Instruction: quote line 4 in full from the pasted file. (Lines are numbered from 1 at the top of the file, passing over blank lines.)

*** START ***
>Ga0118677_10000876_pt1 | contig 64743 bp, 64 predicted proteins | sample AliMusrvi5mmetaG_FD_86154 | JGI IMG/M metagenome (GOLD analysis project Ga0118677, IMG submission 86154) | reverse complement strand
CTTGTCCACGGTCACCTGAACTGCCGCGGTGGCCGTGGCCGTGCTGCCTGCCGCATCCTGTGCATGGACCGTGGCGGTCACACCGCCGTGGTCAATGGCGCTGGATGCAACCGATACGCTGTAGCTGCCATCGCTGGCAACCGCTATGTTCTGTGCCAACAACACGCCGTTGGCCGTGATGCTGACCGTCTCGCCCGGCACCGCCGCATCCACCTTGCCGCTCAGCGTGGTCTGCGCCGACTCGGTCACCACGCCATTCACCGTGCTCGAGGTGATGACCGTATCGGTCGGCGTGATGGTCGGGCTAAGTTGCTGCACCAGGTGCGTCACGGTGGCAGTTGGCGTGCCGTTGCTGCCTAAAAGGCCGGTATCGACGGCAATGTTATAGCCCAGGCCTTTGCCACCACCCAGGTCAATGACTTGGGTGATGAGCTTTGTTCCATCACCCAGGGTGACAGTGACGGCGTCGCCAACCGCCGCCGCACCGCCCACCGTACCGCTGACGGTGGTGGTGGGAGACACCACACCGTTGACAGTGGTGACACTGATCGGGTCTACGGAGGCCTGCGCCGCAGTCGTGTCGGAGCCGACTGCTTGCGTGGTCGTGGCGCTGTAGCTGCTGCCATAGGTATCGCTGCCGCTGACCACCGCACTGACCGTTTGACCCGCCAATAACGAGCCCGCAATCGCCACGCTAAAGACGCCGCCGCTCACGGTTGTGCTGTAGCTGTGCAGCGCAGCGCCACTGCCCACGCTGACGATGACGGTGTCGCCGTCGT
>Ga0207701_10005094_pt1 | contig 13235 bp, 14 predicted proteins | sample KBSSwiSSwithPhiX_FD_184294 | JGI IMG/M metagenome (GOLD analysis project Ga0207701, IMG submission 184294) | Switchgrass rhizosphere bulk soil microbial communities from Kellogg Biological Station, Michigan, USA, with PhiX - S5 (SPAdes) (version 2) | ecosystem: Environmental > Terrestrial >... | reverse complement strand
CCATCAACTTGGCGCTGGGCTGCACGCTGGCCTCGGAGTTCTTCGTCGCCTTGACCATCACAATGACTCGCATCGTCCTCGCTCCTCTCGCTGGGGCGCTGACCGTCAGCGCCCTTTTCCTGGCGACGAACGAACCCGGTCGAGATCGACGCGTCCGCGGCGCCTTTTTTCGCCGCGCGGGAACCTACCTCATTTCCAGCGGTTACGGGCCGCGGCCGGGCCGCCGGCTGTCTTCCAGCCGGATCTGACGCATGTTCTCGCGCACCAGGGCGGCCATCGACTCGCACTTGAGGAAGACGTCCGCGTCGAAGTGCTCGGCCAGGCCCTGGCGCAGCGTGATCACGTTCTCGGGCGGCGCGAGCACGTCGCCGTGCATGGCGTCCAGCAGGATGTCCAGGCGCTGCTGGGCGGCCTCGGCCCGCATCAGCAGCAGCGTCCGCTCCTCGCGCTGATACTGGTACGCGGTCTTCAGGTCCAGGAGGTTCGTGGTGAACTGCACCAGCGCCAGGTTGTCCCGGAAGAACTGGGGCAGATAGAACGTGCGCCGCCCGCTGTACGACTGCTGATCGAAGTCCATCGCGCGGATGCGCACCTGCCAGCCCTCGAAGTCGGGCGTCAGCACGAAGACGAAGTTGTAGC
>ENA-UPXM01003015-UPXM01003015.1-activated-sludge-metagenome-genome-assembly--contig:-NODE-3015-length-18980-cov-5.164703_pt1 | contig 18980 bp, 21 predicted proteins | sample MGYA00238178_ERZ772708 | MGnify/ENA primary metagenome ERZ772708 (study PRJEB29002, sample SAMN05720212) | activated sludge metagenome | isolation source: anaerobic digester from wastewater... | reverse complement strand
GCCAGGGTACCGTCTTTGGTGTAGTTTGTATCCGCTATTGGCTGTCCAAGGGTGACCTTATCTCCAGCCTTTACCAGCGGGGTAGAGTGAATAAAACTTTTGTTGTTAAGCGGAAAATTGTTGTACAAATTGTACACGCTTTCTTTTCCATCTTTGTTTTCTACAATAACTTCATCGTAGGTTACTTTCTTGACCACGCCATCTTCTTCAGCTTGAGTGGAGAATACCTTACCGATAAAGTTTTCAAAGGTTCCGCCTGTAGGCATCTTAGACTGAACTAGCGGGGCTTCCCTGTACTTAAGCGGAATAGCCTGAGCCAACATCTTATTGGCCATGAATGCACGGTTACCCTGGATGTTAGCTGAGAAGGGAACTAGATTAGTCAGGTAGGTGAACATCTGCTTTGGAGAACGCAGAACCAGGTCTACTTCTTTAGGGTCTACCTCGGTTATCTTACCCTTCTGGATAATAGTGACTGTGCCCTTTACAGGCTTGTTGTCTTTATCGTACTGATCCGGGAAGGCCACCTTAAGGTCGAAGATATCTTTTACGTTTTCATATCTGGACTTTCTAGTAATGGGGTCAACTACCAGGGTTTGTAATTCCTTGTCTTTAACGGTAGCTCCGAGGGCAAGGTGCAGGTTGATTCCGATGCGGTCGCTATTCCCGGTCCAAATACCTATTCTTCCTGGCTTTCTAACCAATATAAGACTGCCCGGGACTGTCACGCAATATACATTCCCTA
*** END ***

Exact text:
CCATCAACTTGGCGCTGGGCTGCACGCTGGCCTCGGAGTTCTTCGTCGCCTTGACCATCACAATGACTCGCATCGTCCTCGCTCCTCTCGCTGGGGCGCTGACCGTCAGCGCCCTTTTCCTGGCGACGAACGAACCCGGTCGAGATCGACGCGTCCGCGGCGCCTTTTTTCGCCGCGCGGGAACCTACCTCATTTCCAGCGGTTACGGGCCGCGGCCGGGCCGCCGGCTGTCTTCCAGCCGGATCTGACGCATGTTCTCGCGCACCAGGGCGGCCATCGACTCGCACTTGAGGAAGACGTCCGCGTCGAAGTGCTCGGCCAGGCCCTGGCGCAGCGTGATCACGTTCTCGGGCGGCGCGAGCACGTCGCCGTGCATGGCGTCCAGCAGGATGTCCAGGCGCTGCTGGGCGGCCTCGGCCCGCATCAGCAGCAGCGTCCGCTCCTCGCGCTGATACTGGTACGCGGTCTTCAGGTCCAGGAGGTTCGTGGTGAACTGCACCAGCGCCAGGTTGTCCCGGAAGAACTGGGGCAGATAGAACGTGCGCCGCCCGCTGTACGACTGCTGATCGAAGTCCATCGCGCGGATGCGCACCTGCCAGCCCTCGAAGTCGGGCGTCAGCACGAAGACGAAGTTGTAGC